The term “restoration” was used for a wide variety of project objectives when river restoration started in Europe in the 1980ies, ranging from landscape gardening (improving the aesthetic value) and river training using bio-engineering approaches to restoring historical conditions (e.g. re-meandering river, left photo) or natural processes (e.g. adding wood to initiate natural channel dynamics, right photo).

Restoration Engineering Approach Restoration Processes Large Wood



According to the European Water Framework Directive, European rivers should achieve “good ecological status”, which only slightly deviates from undisturbed reference conditions, i.e. the objective of restoration must be to develop rivers towards their natural state. A rather new and challenging restoration measures, which has been selected in many River Basin Management Plans, is to “initiate natural channel dynamics” with the objective to restore natural processes and in turn a natural channel pattern and channel features (e.g. pools, riffles, undercut banks).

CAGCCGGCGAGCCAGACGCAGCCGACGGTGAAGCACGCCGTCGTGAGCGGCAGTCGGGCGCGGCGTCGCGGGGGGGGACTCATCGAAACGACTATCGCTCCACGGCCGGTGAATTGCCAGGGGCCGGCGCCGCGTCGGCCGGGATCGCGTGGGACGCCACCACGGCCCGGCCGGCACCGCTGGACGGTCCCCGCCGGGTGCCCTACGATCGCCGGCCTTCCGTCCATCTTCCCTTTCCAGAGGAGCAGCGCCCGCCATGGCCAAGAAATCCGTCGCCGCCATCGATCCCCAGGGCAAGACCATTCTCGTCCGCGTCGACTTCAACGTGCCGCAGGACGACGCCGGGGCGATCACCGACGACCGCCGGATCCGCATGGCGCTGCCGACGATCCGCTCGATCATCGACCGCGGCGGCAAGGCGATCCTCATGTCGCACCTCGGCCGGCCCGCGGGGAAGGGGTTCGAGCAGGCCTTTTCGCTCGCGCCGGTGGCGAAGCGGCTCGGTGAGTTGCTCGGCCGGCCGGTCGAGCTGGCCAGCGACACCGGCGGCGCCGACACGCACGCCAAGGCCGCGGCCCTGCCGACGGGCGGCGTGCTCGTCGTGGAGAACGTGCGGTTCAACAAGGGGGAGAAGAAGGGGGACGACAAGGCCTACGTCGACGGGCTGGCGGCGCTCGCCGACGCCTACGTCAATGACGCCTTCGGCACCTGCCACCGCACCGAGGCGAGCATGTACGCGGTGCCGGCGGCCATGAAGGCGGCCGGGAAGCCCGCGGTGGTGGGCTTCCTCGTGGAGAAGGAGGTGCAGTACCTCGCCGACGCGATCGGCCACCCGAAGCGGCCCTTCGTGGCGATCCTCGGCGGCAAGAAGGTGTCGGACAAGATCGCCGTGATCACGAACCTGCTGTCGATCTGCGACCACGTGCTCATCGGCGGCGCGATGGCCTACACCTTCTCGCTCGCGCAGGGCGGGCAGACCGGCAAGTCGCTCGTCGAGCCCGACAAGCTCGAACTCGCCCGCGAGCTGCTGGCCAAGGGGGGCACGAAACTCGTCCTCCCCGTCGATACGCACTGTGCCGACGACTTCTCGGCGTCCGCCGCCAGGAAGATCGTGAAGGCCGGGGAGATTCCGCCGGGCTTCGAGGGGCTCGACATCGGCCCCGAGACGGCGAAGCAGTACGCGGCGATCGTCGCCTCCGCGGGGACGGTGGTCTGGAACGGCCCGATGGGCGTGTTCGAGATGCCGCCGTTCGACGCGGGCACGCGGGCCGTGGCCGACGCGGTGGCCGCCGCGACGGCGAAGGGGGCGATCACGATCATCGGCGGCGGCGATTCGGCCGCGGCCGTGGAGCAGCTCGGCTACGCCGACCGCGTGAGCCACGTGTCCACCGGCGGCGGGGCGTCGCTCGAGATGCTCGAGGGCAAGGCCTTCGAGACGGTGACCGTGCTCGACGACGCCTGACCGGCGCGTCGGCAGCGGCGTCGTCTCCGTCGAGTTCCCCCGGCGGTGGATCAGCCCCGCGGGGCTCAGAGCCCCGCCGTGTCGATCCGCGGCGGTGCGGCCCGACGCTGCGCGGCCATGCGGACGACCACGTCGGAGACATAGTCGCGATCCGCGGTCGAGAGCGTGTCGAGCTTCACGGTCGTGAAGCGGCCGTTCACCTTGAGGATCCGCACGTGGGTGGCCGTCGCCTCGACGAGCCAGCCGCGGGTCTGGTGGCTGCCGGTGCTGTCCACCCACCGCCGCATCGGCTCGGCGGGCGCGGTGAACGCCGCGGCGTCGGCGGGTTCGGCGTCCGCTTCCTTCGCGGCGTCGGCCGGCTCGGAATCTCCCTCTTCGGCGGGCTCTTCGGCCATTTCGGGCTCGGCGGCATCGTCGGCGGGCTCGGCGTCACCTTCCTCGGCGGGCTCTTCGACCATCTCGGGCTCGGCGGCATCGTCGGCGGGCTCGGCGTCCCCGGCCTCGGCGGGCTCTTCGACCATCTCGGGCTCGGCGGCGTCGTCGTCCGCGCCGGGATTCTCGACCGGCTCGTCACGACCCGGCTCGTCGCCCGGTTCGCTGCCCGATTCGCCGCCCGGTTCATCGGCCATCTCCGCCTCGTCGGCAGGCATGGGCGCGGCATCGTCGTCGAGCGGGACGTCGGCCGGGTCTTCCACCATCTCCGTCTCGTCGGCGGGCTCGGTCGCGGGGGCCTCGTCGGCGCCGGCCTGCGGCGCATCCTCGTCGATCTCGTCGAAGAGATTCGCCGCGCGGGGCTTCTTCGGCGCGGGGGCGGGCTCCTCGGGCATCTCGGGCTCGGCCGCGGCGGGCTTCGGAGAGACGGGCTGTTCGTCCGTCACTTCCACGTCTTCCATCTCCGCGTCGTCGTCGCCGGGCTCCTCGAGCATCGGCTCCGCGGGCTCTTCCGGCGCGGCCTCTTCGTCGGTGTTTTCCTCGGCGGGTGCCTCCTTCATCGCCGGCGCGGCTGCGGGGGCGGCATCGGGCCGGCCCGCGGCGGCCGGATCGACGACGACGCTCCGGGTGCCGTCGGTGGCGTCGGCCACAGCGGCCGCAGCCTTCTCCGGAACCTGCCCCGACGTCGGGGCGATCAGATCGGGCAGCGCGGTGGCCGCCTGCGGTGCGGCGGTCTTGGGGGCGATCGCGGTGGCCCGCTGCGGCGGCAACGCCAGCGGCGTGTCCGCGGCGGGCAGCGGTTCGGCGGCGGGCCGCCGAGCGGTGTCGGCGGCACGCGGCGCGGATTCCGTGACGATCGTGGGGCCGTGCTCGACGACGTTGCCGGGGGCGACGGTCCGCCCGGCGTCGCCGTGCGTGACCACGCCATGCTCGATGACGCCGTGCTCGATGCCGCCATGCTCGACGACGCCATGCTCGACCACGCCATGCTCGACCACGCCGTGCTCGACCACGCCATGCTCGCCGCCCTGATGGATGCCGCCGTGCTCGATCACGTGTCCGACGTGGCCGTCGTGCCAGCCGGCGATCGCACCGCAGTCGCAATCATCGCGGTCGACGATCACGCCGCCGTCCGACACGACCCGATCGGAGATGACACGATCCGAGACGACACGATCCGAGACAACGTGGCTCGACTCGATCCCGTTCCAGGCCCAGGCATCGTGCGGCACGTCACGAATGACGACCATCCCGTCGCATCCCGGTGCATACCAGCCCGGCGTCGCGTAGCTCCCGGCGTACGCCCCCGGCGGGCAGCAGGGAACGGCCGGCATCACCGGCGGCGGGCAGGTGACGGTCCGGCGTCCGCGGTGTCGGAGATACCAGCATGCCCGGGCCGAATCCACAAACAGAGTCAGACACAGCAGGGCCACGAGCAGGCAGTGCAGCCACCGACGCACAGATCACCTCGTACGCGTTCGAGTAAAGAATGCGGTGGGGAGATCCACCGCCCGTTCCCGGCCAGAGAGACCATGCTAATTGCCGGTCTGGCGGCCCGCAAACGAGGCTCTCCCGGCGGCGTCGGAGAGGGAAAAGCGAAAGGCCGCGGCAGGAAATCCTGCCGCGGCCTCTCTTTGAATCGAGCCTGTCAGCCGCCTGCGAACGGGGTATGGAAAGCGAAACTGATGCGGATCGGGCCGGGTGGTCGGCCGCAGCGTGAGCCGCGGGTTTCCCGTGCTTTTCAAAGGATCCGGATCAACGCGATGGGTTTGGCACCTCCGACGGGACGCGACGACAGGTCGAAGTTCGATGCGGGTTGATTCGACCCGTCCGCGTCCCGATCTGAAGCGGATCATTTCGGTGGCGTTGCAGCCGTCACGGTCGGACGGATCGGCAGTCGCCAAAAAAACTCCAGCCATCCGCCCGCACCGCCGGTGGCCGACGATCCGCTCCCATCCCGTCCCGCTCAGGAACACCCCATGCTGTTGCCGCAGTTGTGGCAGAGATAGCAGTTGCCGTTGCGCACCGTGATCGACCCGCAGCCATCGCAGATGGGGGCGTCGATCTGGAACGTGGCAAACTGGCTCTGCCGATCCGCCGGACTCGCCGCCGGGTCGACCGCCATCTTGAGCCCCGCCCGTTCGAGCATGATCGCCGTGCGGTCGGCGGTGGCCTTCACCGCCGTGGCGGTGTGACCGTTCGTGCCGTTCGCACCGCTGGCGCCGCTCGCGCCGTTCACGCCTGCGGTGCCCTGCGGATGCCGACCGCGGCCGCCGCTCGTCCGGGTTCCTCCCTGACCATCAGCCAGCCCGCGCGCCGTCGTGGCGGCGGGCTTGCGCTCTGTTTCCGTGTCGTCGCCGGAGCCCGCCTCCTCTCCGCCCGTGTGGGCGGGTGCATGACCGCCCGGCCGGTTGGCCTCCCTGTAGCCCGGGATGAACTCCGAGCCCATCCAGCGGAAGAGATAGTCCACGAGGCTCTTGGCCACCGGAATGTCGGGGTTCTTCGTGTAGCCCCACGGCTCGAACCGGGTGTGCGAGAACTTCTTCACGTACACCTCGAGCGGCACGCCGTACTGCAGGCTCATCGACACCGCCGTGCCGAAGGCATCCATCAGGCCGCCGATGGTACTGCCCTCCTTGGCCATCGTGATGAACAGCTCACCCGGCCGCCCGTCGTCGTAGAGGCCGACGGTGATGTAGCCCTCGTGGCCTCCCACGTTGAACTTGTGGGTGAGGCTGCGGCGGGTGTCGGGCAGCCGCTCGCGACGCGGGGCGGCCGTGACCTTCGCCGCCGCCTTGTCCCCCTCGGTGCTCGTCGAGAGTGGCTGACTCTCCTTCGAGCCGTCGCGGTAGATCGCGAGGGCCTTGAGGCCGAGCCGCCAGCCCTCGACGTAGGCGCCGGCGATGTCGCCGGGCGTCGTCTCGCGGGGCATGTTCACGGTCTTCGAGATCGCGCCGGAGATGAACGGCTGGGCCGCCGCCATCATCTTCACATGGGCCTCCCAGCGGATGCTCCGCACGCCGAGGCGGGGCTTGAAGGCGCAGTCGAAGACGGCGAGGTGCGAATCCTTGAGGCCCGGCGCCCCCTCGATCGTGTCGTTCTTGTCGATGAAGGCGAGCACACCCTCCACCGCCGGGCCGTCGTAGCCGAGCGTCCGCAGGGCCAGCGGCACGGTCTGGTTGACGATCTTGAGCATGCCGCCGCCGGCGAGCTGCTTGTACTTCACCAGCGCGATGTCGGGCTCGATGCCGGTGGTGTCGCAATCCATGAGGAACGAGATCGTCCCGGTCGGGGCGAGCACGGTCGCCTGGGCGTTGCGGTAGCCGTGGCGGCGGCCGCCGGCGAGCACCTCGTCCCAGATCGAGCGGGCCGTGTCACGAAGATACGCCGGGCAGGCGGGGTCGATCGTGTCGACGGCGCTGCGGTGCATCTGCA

However, most restoration projects are still restricted to short river reaches several hundred meters in length, and there is very limited knowledge which ecological benefits can be achieved by restoring natural processes at the reach scale given the remaining anthropogenic changes and pressures at larger scales (e.g. altered discharge and sediment supply, water quality problems, nutrient and fine sediment input, missing source populations, river fragmentation, climate change).